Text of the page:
Most of my days start with a mindless pattern of taking care of the basics: brush the teeth, shower, prepare, and relax with a nice cup of coffee. Then I decide what the day will be like. If tomorrow happens, I’ll repeat those mundane actions—unless there is a reason for a change. I give little thought to the possibility of my routines being unexpectedly disrupted.
Cancer is the illness that seems to touch everyone—most of us have a friend or loved one who has traveled this journey. An experience with cancer often forces us to confront mortality and what matters in life while giving us time to consider those questions. These Covenanters graciously share a glimpse of their experience with “the big C.”
DAWSON, MN (October 15, 2018) – Poet Lauren Carlson was less than thrilled when her husband, Erik, graduated in 2010 from North Park Theological Seminary to accept a pastoral call at Dawson Covenant Church in this rural town of 1,400 […]
In the kitchen of a home outside of Ramallah, I learned how to make qatayef. My young aunt Duha scooped the cheese into the sweet bread and neatly pressed the edges to fold it. I tried to follow her steps, and my step-grandmother, Umm Tayseer, showed me how to press it with her hands, smiling between a few Arabic words. Soon we fell into a peaceful rhythm, completing the tasty Ramadan sweets.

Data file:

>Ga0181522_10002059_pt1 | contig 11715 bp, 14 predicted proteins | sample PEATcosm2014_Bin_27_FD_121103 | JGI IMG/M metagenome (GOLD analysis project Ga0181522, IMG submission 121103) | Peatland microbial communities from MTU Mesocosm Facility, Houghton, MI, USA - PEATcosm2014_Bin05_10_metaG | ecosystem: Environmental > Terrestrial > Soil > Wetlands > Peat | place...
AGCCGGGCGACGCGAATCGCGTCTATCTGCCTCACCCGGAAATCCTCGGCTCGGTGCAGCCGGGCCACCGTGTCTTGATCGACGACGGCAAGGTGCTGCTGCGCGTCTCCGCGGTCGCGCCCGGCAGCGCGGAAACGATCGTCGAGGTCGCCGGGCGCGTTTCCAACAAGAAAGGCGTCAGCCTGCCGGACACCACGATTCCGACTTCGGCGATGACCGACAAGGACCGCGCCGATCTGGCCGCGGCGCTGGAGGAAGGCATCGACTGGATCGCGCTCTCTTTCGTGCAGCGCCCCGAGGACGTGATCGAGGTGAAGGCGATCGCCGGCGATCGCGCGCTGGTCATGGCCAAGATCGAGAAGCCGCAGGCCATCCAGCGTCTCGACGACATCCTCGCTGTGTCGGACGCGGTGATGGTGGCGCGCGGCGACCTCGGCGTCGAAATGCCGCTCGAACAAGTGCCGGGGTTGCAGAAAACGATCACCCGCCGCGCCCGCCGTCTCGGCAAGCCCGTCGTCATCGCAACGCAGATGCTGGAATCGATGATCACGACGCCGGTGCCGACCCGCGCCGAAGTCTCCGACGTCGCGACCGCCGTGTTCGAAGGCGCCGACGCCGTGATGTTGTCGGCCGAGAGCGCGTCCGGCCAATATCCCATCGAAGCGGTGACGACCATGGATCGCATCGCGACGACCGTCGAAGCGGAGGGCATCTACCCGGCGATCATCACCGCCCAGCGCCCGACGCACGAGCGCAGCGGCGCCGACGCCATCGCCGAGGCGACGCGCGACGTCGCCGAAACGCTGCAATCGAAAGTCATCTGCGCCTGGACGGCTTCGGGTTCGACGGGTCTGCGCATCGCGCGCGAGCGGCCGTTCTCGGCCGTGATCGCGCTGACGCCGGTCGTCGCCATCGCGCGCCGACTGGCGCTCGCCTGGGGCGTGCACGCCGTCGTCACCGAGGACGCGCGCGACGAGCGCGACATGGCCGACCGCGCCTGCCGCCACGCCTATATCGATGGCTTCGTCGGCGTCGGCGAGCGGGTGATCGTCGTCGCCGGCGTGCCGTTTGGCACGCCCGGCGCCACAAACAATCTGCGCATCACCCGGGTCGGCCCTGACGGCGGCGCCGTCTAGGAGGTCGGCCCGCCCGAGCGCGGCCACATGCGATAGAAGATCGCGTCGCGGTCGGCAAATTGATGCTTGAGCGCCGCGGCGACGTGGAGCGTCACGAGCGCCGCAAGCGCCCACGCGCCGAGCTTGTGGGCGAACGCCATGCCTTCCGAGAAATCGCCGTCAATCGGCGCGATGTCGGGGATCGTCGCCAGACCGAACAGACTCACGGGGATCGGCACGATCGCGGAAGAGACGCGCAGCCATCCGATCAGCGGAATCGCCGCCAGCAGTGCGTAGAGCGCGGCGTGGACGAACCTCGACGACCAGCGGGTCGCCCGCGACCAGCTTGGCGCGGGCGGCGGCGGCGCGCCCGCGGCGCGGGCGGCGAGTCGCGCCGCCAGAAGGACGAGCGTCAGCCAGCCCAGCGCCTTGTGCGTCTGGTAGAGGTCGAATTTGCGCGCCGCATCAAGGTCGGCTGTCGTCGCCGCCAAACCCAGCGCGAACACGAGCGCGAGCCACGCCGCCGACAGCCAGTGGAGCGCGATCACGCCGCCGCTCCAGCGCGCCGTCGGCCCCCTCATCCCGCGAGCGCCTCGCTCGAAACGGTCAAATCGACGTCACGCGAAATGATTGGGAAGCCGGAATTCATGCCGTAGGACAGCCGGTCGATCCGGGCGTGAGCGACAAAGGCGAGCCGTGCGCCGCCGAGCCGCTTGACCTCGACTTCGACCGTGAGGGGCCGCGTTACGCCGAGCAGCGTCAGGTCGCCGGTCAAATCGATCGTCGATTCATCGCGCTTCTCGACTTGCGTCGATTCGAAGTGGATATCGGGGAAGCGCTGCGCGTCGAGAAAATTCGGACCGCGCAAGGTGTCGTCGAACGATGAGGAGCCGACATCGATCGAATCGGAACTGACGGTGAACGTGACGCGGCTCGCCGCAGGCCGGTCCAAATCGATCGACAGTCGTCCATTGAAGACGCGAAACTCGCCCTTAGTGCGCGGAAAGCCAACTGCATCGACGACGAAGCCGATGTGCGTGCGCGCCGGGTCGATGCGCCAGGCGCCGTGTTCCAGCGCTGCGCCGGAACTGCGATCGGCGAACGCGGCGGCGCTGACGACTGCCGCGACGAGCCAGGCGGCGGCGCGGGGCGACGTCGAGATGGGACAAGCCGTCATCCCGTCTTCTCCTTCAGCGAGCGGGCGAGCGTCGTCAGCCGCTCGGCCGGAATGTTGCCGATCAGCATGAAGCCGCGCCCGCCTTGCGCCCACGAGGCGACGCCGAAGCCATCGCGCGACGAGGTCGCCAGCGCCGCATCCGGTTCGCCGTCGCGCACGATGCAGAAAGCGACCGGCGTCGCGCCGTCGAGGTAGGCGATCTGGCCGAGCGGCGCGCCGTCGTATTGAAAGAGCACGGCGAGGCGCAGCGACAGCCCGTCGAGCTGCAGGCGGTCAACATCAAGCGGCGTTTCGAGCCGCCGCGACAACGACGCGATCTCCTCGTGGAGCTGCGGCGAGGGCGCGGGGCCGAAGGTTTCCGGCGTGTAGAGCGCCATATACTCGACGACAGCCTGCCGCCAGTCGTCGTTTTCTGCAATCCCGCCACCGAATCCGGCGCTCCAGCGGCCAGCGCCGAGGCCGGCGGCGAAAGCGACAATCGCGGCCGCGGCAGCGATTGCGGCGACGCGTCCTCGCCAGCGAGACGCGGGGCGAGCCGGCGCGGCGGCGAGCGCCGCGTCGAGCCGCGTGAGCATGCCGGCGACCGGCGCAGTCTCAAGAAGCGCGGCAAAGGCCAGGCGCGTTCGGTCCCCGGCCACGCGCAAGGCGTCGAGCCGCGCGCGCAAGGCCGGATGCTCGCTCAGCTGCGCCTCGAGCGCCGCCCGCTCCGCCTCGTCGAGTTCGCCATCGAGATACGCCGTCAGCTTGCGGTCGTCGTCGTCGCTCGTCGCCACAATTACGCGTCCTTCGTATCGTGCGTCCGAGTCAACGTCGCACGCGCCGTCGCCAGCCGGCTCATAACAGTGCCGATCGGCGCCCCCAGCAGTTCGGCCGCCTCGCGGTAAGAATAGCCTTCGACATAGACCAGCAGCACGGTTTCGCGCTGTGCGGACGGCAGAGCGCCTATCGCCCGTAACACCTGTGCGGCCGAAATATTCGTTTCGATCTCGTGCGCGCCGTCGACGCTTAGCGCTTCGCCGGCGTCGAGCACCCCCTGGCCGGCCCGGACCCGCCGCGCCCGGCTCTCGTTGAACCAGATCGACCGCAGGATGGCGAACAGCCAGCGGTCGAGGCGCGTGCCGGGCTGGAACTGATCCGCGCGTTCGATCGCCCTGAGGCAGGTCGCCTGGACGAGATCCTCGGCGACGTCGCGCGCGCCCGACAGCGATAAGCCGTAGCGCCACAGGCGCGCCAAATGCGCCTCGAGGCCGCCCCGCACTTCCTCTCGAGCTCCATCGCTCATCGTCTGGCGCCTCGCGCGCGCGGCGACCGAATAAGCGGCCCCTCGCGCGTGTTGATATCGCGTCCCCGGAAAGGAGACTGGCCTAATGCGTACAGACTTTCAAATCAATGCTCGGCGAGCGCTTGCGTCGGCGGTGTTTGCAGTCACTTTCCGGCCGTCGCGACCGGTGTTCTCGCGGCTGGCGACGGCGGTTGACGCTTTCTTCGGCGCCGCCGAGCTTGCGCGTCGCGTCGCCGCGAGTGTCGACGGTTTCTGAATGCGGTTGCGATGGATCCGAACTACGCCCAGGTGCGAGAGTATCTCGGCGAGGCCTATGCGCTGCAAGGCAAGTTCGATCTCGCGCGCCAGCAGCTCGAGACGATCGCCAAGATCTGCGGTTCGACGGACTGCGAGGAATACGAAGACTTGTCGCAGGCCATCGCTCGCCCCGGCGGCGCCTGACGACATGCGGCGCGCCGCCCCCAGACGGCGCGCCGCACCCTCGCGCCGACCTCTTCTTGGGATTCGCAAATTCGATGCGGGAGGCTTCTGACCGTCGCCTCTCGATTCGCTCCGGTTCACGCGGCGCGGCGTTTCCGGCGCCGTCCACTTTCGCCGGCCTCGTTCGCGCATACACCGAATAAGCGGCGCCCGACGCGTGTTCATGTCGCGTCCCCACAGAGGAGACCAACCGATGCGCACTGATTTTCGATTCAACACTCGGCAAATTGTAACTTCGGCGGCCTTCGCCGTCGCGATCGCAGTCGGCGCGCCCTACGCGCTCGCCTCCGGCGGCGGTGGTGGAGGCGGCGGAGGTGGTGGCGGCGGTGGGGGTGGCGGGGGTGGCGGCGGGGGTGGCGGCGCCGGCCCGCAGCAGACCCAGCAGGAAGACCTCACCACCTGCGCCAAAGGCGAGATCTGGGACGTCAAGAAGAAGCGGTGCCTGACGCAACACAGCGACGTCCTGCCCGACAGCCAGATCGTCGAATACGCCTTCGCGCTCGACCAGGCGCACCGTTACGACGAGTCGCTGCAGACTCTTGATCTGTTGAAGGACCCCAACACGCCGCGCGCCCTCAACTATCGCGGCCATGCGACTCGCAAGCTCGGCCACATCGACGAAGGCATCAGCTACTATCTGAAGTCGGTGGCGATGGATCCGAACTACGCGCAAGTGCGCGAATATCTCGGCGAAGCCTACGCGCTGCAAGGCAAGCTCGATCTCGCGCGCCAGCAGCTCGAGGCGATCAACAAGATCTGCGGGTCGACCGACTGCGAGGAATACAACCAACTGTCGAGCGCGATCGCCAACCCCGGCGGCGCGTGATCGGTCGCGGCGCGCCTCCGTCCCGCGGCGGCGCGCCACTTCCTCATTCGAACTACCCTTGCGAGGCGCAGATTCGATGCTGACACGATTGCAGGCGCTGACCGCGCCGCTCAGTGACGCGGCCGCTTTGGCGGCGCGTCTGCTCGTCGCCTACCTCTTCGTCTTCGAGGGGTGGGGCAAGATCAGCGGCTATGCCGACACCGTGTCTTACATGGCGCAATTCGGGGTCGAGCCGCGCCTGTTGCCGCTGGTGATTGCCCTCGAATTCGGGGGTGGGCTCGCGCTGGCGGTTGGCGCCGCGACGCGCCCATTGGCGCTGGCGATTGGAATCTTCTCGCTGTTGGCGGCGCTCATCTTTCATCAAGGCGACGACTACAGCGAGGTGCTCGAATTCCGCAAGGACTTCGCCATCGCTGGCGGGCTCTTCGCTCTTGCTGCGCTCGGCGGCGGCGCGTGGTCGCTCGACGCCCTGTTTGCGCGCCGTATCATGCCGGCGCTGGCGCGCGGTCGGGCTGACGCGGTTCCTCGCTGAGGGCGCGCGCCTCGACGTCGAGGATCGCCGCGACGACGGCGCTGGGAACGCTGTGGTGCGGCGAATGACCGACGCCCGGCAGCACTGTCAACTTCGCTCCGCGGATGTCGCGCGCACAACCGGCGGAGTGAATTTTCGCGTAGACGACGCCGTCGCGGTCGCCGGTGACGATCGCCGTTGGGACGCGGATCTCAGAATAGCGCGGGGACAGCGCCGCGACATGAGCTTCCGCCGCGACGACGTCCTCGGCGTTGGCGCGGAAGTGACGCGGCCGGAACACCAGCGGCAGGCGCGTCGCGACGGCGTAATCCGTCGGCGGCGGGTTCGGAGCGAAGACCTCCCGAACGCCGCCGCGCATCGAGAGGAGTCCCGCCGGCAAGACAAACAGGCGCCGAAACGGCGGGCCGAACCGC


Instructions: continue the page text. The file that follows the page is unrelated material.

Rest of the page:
Robert L. Owens has been serving in ministry in the Covenant for the past forty-four years as a pastor and most recently as the superintendent of the Southeast Conference. He retired in August.
Choose and Choose Again is a mosaic of personal stories collected by author and Covenant pastor J. Kevin Butcher, who founded Hope Community Church in Detroit, Michigan. The stories he shares (as well as his own testimony) display the complexities of people who live their lives as prisoners and prostitutes, as well as those who are lawyers and in business.
Women in ministry have been shifting the church’s image of pastoral leadership and are answering the call to serve in a wide variety of contexts. Thirty years ago, the Covenant endorsed a woman as a military chaplain for the first time. Women have been following this unique call ever since.
This summer 5,000 students gathered at the University of Tennessee Knoxville for CHIC, the Covenant’s triennial youth gathering. The theme was Unite, so the Companion convened a diverse group of students from across the Covenant to share about their experiences at the event, how God is working in their lives, and what it means to them for the church to “unite.”
Last summer an explosion destroyed part of Minnehaha Academy, a preK–12 school operated by the Northwest Conference. Staff members Ruth Berg and John Carlson were killed and several others were injured. President Donna Harris reflects on what their community has learned in the past year and how they have drawn together.
Recently Devyn Chambers Johnson, co-pastor of Community Covenant Church in Springfield, Virginia, hosted a daylong seminar called Talking with Children about Race. She invited fellow Covenanter Rukiya Davis from Windsor Mill, Maryland, to be the presenter. Davis earned a master’s in Christian ministry from North Park Theological Seminary and recently earned her master’s of social work. “From my perspective,” Davis says, “there aren’t a lot of clinically trained people who work with children and families in need inside the church. I want to advocate for people who are caught up in the foster care or assistance systems.”